Lottery Winners Who Lost Their Tickets
Imagine how devastating it must be if you hit the lottery jackpot only to discover that, um, you’ve lost the winning ticket. Such an occurrence has the potential to be life-changing for all the wrong reasons. Here are some examples of the few hapless souls who not only misplaced their ticket, but also had the audacity to admit it in public.
Martyn and Kay Tott
We begin our rather tragic treatise with this unfortunate couple from 2001. After taking six months to realise they’d bagged over £3 million on the UK National Lottery, it soon became horribly apparent to them that their ticket was nowhere to be found.
Despite responding to the national appeal to find the lucky winner and proving, by way of computer records, that they had indeed bought the ticket, Camelot refused to play ball. The couple’s plight caused a national furore with then Prime Minister Tony Blair even offering his support. But because the 30-day limit for reporting tickets had passed, Camelot concluded that there was no legal obligation for them to pay the desperate couple. Unsurprisingly, the Totts were dubbed ‘the unluckiest couple in Britain’.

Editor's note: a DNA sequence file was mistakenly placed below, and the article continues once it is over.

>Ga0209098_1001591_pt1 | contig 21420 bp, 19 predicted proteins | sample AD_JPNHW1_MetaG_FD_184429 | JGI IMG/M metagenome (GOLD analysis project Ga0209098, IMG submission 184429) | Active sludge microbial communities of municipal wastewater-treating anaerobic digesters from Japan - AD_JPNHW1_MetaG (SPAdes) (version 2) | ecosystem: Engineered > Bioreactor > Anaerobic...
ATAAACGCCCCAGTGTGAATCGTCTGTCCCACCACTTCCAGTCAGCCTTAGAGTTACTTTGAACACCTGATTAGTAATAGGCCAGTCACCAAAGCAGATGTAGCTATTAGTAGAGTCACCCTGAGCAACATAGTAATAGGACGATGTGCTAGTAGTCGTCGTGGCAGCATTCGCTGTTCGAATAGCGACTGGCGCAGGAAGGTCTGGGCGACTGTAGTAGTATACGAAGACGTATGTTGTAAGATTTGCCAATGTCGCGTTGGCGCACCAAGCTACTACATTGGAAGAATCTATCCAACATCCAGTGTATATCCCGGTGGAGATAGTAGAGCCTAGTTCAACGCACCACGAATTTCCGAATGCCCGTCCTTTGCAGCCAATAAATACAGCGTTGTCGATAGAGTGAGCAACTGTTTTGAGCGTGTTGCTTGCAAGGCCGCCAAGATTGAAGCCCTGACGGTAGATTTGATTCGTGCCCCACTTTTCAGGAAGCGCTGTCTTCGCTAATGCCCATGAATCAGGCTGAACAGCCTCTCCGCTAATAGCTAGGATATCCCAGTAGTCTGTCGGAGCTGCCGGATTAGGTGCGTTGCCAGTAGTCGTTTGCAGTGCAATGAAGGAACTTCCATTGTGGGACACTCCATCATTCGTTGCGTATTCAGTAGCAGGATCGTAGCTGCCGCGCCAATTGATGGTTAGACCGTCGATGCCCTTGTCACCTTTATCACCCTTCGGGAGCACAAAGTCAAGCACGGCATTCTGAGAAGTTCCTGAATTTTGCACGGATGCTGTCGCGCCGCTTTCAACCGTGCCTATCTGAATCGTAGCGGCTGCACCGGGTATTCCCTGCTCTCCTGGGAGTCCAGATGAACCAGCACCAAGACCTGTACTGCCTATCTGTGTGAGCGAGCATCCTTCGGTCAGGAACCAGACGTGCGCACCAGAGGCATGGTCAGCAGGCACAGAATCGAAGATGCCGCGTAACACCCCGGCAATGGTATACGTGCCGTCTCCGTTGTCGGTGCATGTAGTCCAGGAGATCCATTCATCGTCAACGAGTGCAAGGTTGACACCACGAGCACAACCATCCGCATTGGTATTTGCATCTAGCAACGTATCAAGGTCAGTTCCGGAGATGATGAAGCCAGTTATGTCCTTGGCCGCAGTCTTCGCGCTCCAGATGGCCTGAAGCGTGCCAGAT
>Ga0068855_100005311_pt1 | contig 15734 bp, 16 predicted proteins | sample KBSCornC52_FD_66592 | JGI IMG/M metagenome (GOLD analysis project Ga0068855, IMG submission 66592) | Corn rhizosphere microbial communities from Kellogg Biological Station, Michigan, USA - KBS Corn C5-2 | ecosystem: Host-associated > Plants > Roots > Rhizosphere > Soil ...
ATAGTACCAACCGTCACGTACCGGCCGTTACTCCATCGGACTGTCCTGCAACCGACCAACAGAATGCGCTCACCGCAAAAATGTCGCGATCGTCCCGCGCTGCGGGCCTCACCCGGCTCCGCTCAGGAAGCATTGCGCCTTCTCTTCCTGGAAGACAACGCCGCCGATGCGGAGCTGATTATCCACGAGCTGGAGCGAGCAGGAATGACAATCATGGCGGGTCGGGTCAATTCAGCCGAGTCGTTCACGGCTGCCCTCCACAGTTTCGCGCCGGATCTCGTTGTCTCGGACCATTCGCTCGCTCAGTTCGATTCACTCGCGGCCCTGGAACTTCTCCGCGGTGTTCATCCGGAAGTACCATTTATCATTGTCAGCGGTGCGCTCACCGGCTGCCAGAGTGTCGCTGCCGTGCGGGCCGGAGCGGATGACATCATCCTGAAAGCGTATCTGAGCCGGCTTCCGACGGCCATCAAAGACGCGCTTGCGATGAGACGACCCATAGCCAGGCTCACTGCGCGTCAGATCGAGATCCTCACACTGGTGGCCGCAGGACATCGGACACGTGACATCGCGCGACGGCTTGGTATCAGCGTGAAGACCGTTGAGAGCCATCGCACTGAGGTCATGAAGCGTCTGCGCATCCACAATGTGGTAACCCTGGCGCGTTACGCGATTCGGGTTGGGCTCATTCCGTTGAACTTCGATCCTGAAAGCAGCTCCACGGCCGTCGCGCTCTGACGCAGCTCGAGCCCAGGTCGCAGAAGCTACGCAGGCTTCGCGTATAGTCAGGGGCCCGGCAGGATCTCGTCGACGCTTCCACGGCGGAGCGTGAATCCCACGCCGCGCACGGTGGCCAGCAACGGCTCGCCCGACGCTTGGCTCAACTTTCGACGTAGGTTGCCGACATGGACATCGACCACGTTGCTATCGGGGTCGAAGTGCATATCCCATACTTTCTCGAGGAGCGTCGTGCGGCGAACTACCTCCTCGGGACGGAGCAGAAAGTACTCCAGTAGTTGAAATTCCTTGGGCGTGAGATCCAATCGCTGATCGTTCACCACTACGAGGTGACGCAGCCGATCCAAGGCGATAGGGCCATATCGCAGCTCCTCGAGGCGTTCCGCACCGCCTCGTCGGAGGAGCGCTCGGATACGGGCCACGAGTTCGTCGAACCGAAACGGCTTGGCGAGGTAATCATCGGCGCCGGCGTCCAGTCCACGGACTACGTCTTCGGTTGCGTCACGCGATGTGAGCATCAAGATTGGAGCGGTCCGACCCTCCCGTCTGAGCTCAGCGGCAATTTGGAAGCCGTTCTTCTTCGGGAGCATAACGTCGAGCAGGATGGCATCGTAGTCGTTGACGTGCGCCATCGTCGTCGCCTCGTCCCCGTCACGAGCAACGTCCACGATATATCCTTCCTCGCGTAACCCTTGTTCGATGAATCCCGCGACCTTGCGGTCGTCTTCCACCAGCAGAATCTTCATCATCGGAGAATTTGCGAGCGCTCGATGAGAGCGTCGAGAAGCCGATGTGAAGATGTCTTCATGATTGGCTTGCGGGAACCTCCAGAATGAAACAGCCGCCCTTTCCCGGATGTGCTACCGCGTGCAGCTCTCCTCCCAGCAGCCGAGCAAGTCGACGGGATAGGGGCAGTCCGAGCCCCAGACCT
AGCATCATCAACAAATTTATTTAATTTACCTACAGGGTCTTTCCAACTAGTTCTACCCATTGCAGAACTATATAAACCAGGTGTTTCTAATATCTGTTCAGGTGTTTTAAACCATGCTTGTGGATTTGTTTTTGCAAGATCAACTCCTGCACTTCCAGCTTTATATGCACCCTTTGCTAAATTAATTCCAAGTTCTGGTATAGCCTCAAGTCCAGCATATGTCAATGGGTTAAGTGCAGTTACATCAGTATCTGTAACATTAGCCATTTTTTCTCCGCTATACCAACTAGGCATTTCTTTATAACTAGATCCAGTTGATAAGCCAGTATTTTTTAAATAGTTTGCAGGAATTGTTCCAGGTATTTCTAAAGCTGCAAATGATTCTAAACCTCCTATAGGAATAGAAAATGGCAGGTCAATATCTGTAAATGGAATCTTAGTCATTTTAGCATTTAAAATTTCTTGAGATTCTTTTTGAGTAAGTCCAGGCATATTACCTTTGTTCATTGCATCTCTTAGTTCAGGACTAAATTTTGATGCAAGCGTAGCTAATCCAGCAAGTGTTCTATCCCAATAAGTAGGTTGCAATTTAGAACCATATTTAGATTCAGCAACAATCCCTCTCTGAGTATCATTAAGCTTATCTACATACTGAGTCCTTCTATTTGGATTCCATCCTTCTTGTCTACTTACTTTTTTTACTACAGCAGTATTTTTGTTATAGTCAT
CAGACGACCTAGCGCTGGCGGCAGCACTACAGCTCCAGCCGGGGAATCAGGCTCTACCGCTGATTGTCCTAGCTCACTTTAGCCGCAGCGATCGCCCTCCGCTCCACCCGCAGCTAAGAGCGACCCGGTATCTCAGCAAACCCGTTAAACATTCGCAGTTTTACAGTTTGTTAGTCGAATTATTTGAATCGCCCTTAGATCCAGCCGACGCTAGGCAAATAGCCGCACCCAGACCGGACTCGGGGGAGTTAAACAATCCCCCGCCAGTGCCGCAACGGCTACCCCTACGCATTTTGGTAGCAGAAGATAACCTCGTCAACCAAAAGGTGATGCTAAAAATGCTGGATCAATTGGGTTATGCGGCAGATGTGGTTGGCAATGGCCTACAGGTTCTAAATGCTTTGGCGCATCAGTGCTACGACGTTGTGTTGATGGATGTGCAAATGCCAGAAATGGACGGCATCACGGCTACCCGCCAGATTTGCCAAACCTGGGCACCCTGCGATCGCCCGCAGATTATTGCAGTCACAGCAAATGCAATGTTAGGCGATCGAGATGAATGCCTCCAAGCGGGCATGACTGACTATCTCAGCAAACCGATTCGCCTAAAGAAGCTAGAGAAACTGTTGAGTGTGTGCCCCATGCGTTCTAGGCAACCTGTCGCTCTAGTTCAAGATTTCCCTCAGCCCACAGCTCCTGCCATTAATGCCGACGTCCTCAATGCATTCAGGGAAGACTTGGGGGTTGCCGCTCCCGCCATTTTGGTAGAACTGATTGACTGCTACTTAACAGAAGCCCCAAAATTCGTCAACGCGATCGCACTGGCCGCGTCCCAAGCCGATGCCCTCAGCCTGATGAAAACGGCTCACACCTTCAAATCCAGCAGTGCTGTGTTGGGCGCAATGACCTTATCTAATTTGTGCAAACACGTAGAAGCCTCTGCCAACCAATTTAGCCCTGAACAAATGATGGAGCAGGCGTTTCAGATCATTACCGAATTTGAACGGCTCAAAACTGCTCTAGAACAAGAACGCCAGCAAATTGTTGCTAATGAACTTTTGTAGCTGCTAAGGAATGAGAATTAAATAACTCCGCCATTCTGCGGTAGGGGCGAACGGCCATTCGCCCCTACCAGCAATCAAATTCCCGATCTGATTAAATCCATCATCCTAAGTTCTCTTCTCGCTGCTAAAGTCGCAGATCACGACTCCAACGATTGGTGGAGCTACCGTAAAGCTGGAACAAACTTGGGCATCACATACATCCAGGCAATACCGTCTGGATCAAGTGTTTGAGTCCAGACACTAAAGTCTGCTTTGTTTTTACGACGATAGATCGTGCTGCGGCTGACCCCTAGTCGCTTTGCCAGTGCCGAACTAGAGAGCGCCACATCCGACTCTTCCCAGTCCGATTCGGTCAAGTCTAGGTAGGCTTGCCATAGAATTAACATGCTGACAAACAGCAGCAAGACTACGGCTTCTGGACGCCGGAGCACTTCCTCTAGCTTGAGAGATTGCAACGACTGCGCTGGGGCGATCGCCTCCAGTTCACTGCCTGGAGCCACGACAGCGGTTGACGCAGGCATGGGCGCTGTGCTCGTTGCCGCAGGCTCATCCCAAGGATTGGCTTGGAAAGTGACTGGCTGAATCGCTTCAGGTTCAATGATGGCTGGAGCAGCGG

Salvatore Cambria and Erik Onyango
These two threw their $1 million-winning US Powerball ticket in the bin after assuming they’d lost. However, a visit to the official site the following day revealed their mortifying mistake. So the desperate pair decided to sue the New Jersey State Lottery Association for failing to update their site more regularly. Unsurprisingly, their legal action failed. As their lawyer gleefully put it, the ticket was ‘headed to a garbage dump somewhere in Canada’.This of course meant they couldn’t prove ownership.
David and Edwina Nylan
An asterisk should be attached to this particular horror story; the simple reason being that you can’t lose a ticket if you were never in possession of it in the first place. And so it goes with David and Edwina Nylan who thought they’d scooped £35 million on the National Lottery. But it transpired that their ticket had not officially been purchased due to insufficient funds in their online account. Although frantically attempting to make a top up, they missed the deadline and forfeited the lot. The devastated couple vowed to never play the lottery again.
We thought it only fair to finish on a positive note with a brief tale about a plumber by the name of Anthony Perosi. For one reason or another, Mr Perosi thought it prudent to buy a ticket for the Staten Island Lottery and then stash it behind a basement pipe.
When word got around that an unclaimed winning ticket had been traced back to the store in which he had purchased his, the penny dropped for Mr Perosi. After finding it he soon realised that he was going to be the lucky recipient of $136 million.This particular story has a happy ending simply because, unlike the UK lottery, there’s no 30-day limit for reporting winning tickets for the Staten Island game.
We’re tempted to close out this particular post with some sanctimonious advice about taking care of your lottery ticket. However, every one of these sad cases serves to illustrate how easy it is to forget about or misplace a ticket, especially when the odds are so stacked against you. So we won’t bother.